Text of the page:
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RNAi Screen Uncovers Host Factors Interacting with HCV

NEW YORK (GenomeWeb News) – In a paper scheduled to appear online this week in the Proceedings of the National Academy of Sciences, scientists used an RNA interference screen to find host factors exploited during hepatitis C virus or HIV infection and pathogenicity.

Researchers from the National Institutes of Health, Harvard Medical School, the Massachusetts Institute of Technology, Massachusetts General Hospital, and Brigham and Women's Hospital used a genome-wide small interfering RNA screen in a cell culture system to look for human host factors that interact with HCV. The work implicated both new and previously identified host factors in the way HCV enters and infects cells and is subsequently propagated.

"The identification of host factors participating in the complete HCV lifecycle will both advance our understanding of HCV pathogenesis and illuminate therapeutic targets," senior author Stephen Elledge, a Harvard geneticist, and his co-authors wrote.

Much is already known about the way HCV enters and functions in the cell. For instance, previous work has shown that two HCV envelope proteins interact with receptor proteins on human cells. And once inside the cell, the HCV genome is translated by host ribosomes on the rough endoplasmic reticulum.

The resulting proteins are then processed by both human and viral proteases, with HCV proteins orchestrating the organization of HCV replication complexes in the human cell. These complexes churn out more viruses that, in turn, get packaged and transported to the cell surface before going on to infect other cells.

Even so, Elledge and his team argued that there is still much to learn about HCV-host interactions. They tackled this problem using the HCV cell culture system — an infection competent cell culture that let them recreate not just part of the HCV infection process but the entire viral life cycle. Although siRNA screens focusing on specific targets have been done in such cell systems, the team was keen to take a more genome-wide approach.

"Given the complexity of the virus' relationship with the host cell, and the relatively unexplored mechanisms of HCV replication," they wrote, "we hypothesized that additional host factors might be found by completing an unbiased whole-genome siRNA screen with the [HCV cell culture system].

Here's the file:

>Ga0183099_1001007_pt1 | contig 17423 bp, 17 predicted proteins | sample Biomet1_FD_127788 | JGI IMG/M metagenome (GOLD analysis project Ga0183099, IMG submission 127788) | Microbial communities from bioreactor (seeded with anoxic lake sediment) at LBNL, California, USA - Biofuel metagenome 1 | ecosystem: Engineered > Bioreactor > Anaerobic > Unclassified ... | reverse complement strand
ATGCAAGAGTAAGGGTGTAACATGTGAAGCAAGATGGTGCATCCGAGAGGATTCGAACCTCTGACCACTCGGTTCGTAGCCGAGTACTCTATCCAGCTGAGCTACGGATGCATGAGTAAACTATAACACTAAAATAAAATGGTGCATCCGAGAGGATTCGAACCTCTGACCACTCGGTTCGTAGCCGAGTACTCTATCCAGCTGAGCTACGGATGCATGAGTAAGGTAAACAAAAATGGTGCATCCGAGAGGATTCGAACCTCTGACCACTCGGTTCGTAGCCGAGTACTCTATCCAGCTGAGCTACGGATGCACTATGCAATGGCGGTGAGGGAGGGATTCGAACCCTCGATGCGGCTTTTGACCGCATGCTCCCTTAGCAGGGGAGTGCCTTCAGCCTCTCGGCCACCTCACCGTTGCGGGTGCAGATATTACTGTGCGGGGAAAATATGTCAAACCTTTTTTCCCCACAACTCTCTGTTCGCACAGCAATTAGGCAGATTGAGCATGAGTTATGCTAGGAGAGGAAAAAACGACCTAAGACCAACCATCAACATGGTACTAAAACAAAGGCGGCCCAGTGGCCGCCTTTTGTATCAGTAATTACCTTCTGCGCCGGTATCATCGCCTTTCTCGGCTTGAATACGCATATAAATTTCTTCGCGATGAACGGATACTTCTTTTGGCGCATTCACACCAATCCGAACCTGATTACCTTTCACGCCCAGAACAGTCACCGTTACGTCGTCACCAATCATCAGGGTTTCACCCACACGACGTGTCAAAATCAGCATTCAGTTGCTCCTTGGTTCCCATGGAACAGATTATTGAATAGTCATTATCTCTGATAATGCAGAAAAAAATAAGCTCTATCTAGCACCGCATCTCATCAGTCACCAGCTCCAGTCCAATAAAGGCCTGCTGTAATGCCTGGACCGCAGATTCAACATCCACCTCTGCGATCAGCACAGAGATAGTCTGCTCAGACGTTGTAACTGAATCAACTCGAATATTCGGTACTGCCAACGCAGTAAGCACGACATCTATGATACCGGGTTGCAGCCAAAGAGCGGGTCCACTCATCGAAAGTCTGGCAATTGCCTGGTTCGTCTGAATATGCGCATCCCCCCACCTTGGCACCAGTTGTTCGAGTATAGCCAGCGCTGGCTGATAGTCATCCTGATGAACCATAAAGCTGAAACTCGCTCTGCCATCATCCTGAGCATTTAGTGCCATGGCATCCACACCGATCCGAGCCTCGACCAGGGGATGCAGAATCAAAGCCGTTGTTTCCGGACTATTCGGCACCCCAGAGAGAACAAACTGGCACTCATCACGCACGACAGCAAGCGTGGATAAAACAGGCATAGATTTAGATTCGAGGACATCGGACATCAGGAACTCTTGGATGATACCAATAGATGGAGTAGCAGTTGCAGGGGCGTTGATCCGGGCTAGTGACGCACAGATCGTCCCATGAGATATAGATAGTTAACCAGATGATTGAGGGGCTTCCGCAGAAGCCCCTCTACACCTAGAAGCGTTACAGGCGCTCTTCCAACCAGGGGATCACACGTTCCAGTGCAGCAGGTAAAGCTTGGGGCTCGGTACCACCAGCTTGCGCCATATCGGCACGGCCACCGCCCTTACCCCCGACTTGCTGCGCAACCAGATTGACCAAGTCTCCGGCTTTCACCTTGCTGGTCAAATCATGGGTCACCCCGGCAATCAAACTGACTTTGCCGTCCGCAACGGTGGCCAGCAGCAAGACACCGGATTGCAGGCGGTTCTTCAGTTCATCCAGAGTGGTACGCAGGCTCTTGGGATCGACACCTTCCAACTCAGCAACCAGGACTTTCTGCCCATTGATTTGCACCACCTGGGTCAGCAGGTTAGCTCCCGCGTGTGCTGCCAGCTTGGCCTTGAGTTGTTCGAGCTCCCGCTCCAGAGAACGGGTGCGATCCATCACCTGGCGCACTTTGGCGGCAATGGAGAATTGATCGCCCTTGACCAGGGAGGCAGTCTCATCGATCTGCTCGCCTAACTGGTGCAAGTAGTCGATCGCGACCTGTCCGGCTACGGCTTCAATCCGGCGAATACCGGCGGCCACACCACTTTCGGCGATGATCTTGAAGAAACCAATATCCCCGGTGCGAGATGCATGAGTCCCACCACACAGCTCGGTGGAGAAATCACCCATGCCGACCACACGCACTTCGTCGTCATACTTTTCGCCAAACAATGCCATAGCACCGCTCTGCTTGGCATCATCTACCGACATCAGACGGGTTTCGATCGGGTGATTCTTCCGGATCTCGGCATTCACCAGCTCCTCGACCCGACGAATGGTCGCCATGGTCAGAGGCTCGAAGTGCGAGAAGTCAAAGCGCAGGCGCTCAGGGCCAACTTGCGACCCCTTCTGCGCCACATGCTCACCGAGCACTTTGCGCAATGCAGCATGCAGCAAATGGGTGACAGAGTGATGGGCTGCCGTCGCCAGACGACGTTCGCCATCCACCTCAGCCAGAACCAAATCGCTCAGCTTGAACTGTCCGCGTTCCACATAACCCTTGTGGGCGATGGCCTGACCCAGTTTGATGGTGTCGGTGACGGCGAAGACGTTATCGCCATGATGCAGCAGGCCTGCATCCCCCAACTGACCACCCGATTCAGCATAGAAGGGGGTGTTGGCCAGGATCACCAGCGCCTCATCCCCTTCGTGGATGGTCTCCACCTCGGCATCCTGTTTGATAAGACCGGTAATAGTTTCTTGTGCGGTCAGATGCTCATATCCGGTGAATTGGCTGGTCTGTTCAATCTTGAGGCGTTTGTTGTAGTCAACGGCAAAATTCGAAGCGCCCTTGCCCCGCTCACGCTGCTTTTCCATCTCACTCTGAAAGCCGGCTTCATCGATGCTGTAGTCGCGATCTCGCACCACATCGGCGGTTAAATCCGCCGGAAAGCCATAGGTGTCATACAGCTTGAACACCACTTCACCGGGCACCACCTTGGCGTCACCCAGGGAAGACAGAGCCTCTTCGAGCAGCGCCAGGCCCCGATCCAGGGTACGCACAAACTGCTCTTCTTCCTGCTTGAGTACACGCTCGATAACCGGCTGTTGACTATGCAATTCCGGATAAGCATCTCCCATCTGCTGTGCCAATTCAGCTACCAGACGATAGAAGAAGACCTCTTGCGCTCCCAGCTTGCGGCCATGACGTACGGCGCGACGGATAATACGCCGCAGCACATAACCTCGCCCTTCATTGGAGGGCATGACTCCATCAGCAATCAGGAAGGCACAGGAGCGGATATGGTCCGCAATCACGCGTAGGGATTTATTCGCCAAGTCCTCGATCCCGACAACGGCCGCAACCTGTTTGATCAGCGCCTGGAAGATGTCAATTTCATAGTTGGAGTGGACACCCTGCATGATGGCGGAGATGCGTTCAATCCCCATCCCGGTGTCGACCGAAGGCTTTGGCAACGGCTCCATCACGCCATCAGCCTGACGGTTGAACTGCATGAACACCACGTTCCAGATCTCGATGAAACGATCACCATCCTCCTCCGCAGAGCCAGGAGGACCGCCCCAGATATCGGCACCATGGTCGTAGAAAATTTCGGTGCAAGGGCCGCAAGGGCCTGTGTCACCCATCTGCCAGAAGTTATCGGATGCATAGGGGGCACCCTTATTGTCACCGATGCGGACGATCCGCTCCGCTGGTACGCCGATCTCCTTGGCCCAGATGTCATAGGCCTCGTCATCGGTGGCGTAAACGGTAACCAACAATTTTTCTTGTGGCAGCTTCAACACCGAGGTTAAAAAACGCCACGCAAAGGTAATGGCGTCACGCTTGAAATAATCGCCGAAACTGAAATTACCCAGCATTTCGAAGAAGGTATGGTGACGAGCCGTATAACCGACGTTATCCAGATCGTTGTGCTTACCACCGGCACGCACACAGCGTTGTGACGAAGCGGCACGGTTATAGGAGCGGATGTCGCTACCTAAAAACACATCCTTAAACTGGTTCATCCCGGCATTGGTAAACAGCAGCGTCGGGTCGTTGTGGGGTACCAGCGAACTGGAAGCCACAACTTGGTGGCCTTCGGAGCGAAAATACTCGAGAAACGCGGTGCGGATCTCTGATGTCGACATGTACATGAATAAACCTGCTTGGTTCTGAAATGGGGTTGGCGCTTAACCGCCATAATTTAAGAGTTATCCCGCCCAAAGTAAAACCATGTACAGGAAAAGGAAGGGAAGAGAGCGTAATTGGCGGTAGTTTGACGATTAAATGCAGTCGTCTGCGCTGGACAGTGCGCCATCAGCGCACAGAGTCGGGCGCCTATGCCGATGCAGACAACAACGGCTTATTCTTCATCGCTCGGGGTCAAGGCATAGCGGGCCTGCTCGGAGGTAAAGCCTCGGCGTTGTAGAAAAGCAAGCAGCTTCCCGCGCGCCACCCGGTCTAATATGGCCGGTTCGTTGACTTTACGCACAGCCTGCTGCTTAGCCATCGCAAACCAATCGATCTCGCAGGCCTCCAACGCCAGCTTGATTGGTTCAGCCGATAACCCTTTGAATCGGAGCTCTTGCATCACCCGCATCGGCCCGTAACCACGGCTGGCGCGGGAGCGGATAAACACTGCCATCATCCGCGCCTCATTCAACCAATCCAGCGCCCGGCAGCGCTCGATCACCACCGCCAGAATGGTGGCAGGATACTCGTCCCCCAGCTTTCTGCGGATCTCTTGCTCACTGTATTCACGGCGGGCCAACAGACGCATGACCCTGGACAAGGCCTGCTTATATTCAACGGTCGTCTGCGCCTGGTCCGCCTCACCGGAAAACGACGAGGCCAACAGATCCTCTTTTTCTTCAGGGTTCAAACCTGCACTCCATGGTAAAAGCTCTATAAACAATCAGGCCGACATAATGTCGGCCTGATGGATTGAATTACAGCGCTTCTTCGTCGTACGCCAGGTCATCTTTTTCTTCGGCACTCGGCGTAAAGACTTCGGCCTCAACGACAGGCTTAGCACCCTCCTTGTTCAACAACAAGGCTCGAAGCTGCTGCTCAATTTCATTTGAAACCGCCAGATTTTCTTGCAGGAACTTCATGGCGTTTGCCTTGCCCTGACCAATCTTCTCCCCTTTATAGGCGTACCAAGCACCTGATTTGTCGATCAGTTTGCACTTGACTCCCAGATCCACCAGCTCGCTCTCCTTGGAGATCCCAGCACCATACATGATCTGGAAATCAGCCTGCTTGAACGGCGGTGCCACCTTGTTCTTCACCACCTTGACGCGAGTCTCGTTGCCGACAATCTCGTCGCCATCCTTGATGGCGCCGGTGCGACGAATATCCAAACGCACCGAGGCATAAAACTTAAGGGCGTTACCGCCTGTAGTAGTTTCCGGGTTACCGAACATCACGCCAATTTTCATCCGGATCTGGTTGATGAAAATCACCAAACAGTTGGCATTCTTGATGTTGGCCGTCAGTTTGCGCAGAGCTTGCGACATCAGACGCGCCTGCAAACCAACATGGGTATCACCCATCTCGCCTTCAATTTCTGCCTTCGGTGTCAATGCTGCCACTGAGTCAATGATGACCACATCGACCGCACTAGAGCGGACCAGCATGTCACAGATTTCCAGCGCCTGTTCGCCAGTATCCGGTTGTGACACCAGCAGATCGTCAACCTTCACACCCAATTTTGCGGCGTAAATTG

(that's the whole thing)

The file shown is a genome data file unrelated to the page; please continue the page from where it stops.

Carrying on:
Elledge and his team infected a liver cell line with an HCV genotype 2a strain called JFH-1. The cell line had been transfected with a whole-genome siRNA library three days earlier. After two days, the researchers stained and imaged the core HCV protein in the cells to find out which were actively infected by the virus.

They also tossed some of the supernatant from this first batch of cells into new liver cells in an effort to find host players involved in later stages of infection. Again, these cells were stained and imaged after two days to determine their infection levels.

After identifying cells in which HCV infection was increased or decreased, and validating their results, the team was left with more than 250 siRNA pools, some affecting genes previously implicated in HCV and others affecting genes with no known role in the viral infection.

In particular, the researchers noted, they found genes involved in processes such as protein metabolism, protein modification, nucleic acid binding and metabolism, and oncogenesis. And more than 30 of the genes found in the screen were implicated in the pathogenesis of HCV or West Nile virus, another flavivirus, in past studies, they noted.

Genes coding for cell surface receptors also showed up, as did a surprising number of nuclear and nucleolar factors. In addition, the researchers pinpointed ten host genes that are apparently involved in both HCV and HIV infection.

Next, the researchers used a meta-analysis to bring together their findings with those from a proteomic and functional study by French researchers called the HCV infection mapping project, or I-MAP. By generating a protein-protein interaction network, the team was able to not only verify some existing HCV interaction networks but also add to these.

"Many interesting connections have emerged from the integration of these efforts that will serve as a resource for future investigations," the authors wrote.

While they cautioned that there are possible limitations to the sort of siRNA screen used in the study — including false positives caused by off-target effects — the team expressed enthusiasm that "[t]he genes identified by these efforts represent a starting point for defining a complete set of HCV-host interactions."

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